I'm hoping to enlarge a window in an exterior wall on my house. It's a gable end wall on the 1st floor of a 1.5 story house (attic space above). The joists above and below the room (and trusses of the roof) run parallel to the exterior wall (see photo below, red is new rough opening, blue are the floor joists, black is the framing).

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The 38" existing rough opening for the window will be expanded to about 90".

I'm planning to:

  • Remove the moulding
  • Cut out the drywall
  • Remove the existing window and window framing
  • Cut the center out of the existing studs that are in the way (leaving some at the top and bottom for crippler studs)
  • Add in jack studs next to existing studs on the outside of the R.O.
  • Add my header (2x6's) and sill
  • Cut out exterior wall
  • Install new window

My first question is: does that sound about right?

Second, I'm wondering if I need to build a temporary wall to hold the weight of the house while the existing window faming is removed. It's a gable end wall so not sure it's carrying much weight. But if I do need a temporary wall, how would I build it? (It seems like building it parallel to the wall would just transfer the weight onto a single joist in above / below as it'd be parallel to the joists. So would I build 2 temp walls perpendicular to the wall, build them at an angle, other options?)

I don't have much experience with this all, so sorry if I made any mistakes. Thanks!

2 Answers 2


That sounds about right, except that 2x6 isn't adequate for a span of over seven feet. Even though it's not strictly load-bearing, it needs to robustly withstand sag so as not to damage the window. 2x8 is more appropriate, and 2x10 is better. If nothing else it gives more lateral stability.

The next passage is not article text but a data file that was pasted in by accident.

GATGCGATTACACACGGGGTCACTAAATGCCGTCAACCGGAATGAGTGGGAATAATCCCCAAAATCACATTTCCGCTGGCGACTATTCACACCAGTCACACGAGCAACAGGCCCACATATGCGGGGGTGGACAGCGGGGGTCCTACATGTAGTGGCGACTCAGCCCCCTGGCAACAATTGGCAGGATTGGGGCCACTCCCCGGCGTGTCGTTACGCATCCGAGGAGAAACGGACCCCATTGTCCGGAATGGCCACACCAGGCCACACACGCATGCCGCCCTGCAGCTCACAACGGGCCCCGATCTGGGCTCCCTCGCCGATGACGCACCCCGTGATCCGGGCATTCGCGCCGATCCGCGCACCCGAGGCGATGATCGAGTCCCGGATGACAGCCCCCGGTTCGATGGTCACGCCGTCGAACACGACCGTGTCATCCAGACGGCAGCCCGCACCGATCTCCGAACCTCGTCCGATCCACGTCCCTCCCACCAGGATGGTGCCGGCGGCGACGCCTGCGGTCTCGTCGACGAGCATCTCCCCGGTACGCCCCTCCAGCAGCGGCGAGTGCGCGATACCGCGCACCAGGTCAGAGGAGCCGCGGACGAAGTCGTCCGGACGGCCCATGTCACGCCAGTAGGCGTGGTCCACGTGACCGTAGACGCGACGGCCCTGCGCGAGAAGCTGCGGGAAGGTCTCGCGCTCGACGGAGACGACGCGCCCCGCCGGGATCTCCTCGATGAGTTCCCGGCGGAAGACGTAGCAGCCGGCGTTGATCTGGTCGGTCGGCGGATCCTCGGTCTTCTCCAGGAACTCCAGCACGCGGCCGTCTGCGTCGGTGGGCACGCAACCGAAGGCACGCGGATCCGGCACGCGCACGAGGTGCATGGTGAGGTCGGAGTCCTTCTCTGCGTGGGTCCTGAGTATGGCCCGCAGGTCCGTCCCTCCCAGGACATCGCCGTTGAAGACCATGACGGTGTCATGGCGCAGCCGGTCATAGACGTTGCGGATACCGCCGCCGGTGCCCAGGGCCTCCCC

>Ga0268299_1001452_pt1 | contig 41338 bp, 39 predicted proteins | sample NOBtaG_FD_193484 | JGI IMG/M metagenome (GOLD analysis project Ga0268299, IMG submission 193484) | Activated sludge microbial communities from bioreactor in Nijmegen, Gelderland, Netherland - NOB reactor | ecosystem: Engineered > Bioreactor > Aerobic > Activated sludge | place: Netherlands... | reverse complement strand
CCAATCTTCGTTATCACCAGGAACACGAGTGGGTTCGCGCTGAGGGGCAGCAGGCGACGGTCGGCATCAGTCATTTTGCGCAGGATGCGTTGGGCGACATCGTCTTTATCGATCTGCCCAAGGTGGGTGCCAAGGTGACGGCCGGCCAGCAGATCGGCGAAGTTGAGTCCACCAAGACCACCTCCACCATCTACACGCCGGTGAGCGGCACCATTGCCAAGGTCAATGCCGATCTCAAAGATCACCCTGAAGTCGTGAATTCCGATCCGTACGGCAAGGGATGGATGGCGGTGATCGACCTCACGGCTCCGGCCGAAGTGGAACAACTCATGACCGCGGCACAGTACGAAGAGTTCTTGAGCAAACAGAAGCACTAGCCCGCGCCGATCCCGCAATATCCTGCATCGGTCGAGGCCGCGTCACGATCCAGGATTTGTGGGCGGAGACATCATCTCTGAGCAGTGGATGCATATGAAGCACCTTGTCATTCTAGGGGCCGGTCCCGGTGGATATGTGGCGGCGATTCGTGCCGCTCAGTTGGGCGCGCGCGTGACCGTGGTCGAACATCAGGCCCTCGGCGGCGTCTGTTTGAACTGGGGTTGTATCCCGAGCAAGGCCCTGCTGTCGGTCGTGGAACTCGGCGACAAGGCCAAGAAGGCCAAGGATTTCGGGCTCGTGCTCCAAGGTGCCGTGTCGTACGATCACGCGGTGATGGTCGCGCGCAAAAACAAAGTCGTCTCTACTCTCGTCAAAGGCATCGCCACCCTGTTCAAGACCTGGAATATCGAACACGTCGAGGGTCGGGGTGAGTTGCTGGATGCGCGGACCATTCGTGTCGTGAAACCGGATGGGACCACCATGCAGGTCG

You didn't explicitly mention king studs (though they're in your drawing), so I'll mention their importance. They provide critical rigidity between the top and bottom wall plates for the header. Don't be afraid to double them for that long span. Face nail into the header before adding second ones.

Whether you need a temporary wall partly depends on the nuances of the wall and roof system above:

  • What type of sheathing is on the wall? This can provide adequate shear support.
  • Is there any center bearing for the roof, such as a ridge beam? I think I'm seeing a hand-framed roof and not manufactured trusses.
  • Is there anything above such as a heavy window?

I would analyze the situation, and if none of those factors seem concerning I'd take the existing window framing out and assess settling. Take an initial measurement to the wall top plate and see if anything moves as you remove studs. If nothing is happening, carry on. Try to minimize human activity above. It should be fine. If you need to pause the project for more than say overnight, stick a couple temporary studs in there.

If anything does settle and you need to get it back in place, a common screw or bottle jack should do, or you may be able to bash a leg in to wedge it back up.


I had a contractor do this same setup in my place and he did not construct a temporary bracing wall. I dont even know how you could build one even if you wanted to given that all the beams are running pararell to the wall you want are cutting into

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